HOW TO STAY HUMAN IN A F*CKED UP WORLD: MINDFULNESS PRACTICES FOR REAL LIFE

Book details

  • Format: Kindle Edition
  • File Size: 1400 KB
  • Print Length: 186 pages
  • Page Numbers Source ISBN: 0062954334
  • Publisher: HarperOne (25 Jun. 2019)
  • Sold by: Amazon Media EU S.à r.l.
  • Language: English
  • ASIN: B07CL41CR6

A modern approach to mindfulness from an esteemed Buddhist scholar and Psychology professor.

Everywhere we go, we hear about the benefits of mindfulness — to bring us joy, peace, and productivity, and even to make us look younger and live longer. Meanwhile, in the real world, things aren’t so rosy: suicide rates are skyrocketing; prescription drug use is on the rise; exposure to negative news is causing PTSD-like symptoms; and we continue to report feeling disconnected, distracted, and depressed. How can we be more mindful when the world is this f*cked up?

Tim Desmond — esteemed Buddhist scholar and lecturer on Psychology at Yale Medical School — is the fresh, engaging answer to this important question. Using techniques cultivated from the monastery of Zen Master Thich Nhat Hanh and at Google headquarters in Silicon Valley, Tim has been inventing new ways to bridge the gap between the ancient tradition of mindfulness and modern life. In How to Stay Human in a F*cked Up World, he presents readers with exactly that — the first mindfulness practice designed for surviving the sometimes-miserable world we live in, with advice, strategies, and guidance you can start using to feel more connected, joyful, and present today.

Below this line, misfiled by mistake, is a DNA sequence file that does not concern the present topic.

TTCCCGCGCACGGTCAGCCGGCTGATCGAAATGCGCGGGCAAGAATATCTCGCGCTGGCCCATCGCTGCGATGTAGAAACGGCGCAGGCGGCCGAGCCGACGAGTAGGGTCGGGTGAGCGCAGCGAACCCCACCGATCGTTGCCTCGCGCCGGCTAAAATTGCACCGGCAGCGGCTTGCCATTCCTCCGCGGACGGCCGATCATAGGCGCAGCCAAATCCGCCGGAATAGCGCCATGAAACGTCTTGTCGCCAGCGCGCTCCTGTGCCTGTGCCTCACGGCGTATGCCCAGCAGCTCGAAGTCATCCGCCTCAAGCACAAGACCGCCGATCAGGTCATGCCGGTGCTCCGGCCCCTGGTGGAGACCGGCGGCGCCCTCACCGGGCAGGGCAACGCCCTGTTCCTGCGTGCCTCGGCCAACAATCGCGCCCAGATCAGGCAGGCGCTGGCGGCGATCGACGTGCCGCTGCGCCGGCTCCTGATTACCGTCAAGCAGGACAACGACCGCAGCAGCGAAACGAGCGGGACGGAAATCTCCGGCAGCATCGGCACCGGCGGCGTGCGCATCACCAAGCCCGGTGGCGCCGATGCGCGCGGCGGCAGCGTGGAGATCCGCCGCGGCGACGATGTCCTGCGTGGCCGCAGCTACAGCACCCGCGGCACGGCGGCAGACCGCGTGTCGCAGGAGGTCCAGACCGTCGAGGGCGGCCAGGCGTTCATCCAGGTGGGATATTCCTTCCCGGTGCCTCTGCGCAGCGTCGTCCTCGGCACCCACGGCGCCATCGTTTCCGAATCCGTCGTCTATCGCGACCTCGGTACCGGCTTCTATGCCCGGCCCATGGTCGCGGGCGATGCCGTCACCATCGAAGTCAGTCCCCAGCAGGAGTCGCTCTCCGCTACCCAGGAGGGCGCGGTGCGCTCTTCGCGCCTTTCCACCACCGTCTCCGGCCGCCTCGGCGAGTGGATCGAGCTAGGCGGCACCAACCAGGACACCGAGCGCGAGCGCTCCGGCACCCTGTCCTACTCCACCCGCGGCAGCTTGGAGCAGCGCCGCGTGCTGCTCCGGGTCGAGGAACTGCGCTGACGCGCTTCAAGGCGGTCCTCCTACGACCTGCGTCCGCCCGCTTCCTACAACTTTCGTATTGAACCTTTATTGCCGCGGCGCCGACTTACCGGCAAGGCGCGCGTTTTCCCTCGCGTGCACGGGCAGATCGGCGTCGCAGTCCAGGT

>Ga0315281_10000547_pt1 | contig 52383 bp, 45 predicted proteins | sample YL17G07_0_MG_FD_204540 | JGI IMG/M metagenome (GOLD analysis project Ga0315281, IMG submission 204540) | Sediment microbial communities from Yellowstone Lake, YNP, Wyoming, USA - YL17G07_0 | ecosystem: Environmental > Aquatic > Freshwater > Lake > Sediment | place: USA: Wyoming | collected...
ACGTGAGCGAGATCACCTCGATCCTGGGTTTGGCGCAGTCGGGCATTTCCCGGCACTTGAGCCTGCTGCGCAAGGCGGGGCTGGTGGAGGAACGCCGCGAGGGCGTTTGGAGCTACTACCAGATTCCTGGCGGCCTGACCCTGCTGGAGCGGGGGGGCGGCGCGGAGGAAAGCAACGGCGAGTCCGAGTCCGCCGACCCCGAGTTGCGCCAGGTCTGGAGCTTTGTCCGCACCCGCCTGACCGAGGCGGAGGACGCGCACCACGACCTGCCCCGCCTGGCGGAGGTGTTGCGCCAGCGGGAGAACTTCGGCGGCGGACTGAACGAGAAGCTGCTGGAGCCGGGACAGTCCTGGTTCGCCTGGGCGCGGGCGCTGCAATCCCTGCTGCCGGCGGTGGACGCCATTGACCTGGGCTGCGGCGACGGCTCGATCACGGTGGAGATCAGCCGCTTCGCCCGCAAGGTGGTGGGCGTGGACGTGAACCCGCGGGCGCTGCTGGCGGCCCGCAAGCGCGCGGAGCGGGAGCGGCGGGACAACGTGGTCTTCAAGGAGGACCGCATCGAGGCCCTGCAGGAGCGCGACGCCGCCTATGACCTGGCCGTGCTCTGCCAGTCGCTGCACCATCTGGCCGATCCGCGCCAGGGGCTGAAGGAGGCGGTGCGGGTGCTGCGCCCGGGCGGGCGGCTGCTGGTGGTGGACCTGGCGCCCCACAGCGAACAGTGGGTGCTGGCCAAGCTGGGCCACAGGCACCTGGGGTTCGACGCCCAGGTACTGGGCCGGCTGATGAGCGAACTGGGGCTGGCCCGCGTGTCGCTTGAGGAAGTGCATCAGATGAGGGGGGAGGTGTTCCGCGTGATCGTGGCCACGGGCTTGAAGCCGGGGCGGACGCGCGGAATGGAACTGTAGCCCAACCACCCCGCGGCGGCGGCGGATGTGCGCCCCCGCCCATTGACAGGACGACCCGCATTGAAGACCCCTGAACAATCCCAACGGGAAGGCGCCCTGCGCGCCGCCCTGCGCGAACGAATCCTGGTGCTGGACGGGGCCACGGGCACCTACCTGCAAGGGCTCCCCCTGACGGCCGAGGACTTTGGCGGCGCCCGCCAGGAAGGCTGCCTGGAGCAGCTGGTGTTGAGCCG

Direct, witty, and surprising, with chapters titled ”Why Bad Things Happen,” ”You’re Not Crazy,” and ”Becoming Fearless,” How to Stay Human in a F*cked Up World gets right to the heart of our collective pain with a simple practice rooted in science, self-compassion, and psychotherapy. If you’ve tried mindfulness before and failed, Tim gets it. Likely you were told to sit on a pillow in a dark room, meditate, or count your breaths. But mindfulness isn’t about separating ourselves from the problems in the world. Instead, it is about re-learning how to get out there, connect with the suffering of every living being and in so doing, embrace our own personal suffering, let go, and move on.

 

 

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